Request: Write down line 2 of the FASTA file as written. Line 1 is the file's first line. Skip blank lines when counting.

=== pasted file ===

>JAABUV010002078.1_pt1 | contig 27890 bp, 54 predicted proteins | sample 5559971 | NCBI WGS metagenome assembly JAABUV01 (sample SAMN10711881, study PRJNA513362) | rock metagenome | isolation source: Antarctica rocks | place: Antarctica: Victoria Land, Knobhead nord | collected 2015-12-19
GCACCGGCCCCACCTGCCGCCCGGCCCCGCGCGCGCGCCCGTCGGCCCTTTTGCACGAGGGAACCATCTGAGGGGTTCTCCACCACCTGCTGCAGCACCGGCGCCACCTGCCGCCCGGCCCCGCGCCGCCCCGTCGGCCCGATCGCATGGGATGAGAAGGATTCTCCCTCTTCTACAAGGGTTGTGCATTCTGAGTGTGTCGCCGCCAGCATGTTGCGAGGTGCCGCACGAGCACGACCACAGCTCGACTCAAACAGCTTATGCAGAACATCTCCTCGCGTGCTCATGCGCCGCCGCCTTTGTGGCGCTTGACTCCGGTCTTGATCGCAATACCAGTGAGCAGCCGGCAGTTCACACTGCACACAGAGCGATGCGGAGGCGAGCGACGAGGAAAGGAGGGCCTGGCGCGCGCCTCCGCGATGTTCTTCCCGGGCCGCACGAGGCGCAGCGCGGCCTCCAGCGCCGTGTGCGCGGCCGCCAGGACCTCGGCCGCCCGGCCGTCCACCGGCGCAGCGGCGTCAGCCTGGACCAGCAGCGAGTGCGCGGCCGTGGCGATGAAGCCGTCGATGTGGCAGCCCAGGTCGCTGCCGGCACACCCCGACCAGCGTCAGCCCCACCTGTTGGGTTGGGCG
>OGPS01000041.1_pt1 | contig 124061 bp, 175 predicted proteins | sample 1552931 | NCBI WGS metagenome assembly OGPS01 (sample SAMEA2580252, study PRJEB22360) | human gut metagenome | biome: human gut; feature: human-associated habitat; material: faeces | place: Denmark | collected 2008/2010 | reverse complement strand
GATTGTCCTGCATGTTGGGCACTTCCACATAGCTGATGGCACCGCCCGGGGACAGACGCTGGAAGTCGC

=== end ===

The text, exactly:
GCACCGGCCCCACCTGCCGCCCGGCCCCGCGCGCGCGCCCGTCGGCCCTTTTGCACGAGGGAACCATCTGAGGGGTTCTCCACCACCTGCTGCAGCACCGGCGCCACCTGCCGCCCGGCCCCGCGCCGCCCCGTCGGCCCGATCGCATGGGATGAGAAGGATTCTCCCTCTTCTACAAGGGTTGTGCATTCTGAGTGTGTCGCCGCCAGCATGTTGCGAGGTGCCGCACGAGCACGACCACAGCTCGACTCAAACAGCTTATGCAGAACATCTCCTCGCGTGCTCATGCGCCGCCGCCTTTGTGGCGCTTGACTCCGGTCTTGATCGCAATACCAGTGAGCAGCCGGCAGTTCACACTGCACACAGAGCGATGCGGAGGCGAGCGACGAGGAAAGGAGGGCCTGGCGCGCGCCTCCGCGATGTTCTTCCCGGGCCGCACGAGGCGCAGCGCGGCCTCCAGCGCCGTGTGCGCGGCCGCCAGGACCTCGGCCGCCCGGCCGTCCACCGGCGCAGCGGCGTCAGCCTGGACCAGCAGCGAGTGCGCGGCCGTGGCGATGAAGCCGTCGATGTGGCAGCCCAGGTCGCTGCCGGCACACCCCGACCAGCGTCAGCCCCACCTGTTGGGTTGGGCG